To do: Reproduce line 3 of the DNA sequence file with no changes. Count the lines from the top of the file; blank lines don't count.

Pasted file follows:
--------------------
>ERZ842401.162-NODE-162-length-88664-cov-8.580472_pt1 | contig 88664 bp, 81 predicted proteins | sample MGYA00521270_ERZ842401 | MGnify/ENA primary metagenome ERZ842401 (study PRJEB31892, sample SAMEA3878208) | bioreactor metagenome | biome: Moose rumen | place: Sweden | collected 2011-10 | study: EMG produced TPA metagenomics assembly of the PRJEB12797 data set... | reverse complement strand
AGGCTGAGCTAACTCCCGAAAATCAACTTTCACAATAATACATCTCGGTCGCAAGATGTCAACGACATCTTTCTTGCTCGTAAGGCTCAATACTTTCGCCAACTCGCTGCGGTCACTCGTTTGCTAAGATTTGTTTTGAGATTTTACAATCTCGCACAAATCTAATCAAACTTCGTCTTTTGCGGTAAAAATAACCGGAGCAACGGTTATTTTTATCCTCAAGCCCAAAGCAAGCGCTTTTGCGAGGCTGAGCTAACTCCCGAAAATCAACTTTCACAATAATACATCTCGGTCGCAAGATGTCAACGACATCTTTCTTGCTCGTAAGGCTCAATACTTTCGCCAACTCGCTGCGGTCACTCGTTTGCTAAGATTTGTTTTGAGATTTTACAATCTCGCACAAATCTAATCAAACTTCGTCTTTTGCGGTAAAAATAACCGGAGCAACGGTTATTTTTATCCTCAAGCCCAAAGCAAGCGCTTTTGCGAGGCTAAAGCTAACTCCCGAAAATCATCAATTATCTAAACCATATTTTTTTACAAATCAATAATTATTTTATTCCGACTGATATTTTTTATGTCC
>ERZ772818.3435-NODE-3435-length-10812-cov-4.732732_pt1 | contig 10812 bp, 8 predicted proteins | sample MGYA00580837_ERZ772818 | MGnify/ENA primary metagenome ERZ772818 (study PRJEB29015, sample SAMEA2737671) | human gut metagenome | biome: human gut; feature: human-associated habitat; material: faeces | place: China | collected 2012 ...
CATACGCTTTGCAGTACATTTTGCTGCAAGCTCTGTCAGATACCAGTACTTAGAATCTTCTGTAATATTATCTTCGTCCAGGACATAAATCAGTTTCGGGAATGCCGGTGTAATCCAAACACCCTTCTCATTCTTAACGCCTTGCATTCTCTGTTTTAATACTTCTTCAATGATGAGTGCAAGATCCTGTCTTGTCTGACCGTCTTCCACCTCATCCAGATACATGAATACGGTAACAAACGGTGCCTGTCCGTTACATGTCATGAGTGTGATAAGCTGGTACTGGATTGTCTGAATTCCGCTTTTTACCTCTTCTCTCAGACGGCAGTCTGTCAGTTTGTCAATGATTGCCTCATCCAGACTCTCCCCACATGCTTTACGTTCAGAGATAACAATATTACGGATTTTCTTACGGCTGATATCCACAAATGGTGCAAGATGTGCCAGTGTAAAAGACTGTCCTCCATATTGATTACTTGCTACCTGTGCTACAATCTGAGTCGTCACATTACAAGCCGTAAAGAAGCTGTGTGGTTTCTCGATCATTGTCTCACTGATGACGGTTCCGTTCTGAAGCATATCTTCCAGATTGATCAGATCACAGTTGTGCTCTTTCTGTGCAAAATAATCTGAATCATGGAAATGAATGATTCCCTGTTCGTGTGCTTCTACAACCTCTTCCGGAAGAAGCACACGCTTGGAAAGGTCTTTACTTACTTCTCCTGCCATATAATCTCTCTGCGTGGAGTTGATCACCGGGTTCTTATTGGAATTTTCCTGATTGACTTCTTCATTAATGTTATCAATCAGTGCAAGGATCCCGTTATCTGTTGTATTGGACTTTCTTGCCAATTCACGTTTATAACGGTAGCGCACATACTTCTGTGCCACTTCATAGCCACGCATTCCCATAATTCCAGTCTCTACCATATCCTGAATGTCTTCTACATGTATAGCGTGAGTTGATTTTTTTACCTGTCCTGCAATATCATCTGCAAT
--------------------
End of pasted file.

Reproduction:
>ERZ772818.3435-NODE-3435-length-10812-cov-4.732732_pt1 | contig 10812 bp, 8 predicted proteins | sample MGYA00580837_ERZ772818 | MGnify/ENA primary metagenome ERZ772818 (study PRJEB29015, sample SAMEA2737671) | human gut metagenome | biome: human gut; feature: human-associated habitat; material: faeces | place: China | collected 2012 ...